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I would, however, like to hear Christina's explanation for why she had to pay her two younger adopted sisters a settlement after years of saying they weren't biological twins when the DNA tests said they were.
A tidbit of which I was unaware.

they came along a bit later and were more quickly shipped off to boarding school, so they may indeed not have experienced what Christina and Christopher did.
They were younger and, as Christina says, weren't even born at the time of much of Christina's alleged abuse. It's also not uncommon for a parent to be abusive to one child and not others. Perhaps Joan mellowed in later years; perhaps the girls were more docile and more easily conformed to Joan's dominance. Their experiences, for the most part, don't invalidate Christina's, but they also don't warrant being disregarded. Joan was alleged to be a horrible mother by two children, and a strict but loving mother by the other two. Both can be true.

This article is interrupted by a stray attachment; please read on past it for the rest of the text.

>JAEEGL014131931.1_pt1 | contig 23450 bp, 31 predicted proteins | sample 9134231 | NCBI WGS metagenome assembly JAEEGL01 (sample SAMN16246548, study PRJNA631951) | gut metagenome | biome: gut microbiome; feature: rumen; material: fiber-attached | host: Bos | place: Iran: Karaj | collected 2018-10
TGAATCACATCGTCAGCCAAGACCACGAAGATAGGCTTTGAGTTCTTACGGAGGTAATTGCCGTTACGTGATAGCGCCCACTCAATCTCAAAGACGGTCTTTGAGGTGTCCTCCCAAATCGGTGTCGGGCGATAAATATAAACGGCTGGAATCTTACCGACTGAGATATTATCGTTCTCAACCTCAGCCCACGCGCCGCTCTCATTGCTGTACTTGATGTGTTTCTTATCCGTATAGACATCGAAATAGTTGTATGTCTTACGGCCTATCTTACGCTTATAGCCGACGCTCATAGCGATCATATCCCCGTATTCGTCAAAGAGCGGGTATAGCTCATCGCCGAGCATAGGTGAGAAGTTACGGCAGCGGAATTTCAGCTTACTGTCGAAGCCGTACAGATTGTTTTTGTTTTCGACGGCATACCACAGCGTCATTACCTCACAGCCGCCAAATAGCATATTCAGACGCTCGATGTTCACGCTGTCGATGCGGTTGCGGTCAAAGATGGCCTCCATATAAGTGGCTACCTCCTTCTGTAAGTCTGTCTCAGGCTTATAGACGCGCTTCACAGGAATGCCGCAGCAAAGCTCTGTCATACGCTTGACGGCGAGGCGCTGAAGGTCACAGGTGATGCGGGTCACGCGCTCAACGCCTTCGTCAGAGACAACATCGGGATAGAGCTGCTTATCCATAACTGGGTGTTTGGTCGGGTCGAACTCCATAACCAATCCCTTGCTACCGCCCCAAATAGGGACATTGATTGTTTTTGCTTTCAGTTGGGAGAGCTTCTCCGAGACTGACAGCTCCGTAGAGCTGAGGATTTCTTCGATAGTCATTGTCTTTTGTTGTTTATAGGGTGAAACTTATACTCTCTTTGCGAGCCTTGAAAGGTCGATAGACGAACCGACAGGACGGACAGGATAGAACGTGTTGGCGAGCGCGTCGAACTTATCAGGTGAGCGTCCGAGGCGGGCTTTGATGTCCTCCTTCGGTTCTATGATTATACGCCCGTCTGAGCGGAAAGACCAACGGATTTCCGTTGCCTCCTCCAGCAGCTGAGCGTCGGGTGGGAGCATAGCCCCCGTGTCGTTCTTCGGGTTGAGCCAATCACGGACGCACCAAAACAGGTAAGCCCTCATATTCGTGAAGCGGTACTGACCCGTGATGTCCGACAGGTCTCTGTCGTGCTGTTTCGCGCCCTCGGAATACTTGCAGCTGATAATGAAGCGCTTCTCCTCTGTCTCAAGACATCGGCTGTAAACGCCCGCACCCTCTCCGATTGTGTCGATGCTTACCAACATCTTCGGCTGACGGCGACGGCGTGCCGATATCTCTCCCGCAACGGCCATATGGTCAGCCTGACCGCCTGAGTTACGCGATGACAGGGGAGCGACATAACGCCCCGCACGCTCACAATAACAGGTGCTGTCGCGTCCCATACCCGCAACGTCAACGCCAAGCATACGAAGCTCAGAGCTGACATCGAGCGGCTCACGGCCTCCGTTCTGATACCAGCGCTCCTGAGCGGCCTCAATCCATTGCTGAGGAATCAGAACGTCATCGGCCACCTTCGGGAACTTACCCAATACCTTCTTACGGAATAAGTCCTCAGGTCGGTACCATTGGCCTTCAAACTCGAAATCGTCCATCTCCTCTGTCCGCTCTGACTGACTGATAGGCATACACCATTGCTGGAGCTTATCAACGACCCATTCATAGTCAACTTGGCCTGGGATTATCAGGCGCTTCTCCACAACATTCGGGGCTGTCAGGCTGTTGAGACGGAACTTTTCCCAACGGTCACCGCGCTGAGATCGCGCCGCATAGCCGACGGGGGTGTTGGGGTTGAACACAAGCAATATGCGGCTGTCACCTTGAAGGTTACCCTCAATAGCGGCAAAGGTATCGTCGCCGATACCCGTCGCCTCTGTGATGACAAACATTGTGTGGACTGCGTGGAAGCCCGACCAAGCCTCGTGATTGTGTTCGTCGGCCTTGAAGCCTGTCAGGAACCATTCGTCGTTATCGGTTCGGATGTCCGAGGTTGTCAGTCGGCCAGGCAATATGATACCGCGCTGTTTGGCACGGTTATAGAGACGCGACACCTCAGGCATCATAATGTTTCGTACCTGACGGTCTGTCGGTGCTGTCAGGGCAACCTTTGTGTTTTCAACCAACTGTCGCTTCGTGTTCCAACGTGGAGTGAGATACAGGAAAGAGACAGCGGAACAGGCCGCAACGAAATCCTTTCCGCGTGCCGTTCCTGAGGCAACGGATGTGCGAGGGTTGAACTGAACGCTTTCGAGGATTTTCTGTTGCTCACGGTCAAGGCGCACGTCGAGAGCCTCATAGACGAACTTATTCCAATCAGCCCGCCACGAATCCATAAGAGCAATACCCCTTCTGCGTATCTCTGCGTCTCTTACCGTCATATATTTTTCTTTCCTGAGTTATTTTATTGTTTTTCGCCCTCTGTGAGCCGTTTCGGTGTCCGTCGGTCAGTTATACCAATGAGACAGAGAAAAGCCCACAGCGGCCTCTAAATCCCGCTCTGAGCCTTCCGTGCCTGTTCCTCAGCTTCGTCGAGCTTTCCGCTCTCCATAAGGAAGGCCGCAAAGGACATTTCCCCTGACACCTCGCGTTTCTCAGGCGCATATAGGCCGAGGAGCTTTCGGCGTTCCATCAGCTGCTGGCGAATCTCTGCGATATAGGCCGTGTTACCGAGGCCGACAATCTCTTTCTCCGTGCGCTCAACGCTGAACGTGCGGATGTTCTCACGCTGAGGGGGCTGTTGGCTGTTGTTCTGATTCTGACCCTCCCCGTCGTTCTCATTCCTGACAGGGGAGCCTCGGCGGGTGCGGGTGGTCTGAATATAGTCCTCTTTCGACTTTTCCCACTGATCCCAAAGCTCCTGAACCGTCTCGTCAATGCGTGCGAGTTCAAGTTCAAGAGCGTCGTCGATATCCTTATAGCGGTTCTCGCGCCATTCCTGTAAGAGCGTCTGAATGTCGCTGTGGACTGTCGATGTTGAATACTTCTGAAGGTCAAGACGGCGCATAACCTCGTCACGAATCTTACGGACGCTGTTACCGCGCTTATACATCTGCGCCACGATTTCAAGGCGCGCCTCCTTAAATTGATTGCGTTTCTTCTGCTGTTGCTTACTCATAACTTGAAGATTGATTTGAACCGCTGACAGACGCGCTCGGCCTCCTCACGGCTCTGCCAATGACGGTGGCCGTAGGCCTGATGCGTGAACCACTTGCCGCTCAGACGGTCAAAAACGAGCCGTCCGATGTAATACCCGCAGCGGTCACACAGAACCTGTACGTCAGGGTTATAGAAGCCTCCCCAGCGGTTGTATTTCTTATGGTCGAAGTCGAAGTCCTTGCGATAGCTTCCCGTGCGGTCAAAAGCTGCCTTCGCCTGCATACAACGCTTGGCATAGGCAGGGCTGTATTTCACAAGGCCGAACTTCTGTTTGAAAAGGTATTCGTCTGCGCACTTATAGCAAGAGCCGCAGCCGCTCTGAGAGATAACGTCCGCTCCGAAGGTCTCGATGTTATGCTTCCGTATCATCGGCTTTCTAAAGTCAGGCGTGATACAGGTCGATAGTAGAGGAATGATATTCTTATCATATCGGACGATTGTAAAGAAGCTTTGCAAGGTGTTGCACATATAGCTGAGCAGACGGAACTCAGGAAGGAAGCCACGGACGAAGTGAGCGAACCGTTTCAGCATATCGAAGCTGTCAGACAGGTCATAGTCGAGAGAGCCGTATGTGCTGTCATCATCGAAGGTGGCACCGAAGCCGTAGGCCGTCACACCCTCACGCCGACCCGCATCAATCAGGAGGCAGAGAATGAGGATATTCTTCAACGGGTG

Crimson

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An interesting interview with Christina from 1960, which paints a very different-- although still fraught -- relationship with Joan. I'm not posting this as a passive-aggressive means of undercutting Christina's claims. Victims can take years to process and be ready to talk about their traumas.

On the other hand, shifting stories are hard to sort through and adds to my skepticism that "Mommie Dearest" was perhaps an exaggeration driven by spite.
 
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Snarky's Ghost

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The JFK Assassination -- What did Joan Crawford know and when did she know it?

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Joan Crawford attended the Pepsi bottlers convention taking place in Dallas, Texas on November 22, 1963. She had paused the proceedings when she and several Pepsi executives stepped briefly from the Baker Hotel, where the convention was being held, to watch the presidential motorcade go by.

Apparently, an invitation had been extended to both Joan Crawford and Richard Nixon from White House staff members to attend the scheduled luncheon speech that President Kennedy was to deliver at the Dallas Trade Mart. Without being overtly partisan, Crawford told a reporter, “No, I don’t think either of us will attend the luncheon here for President Kennedy,” she smiled.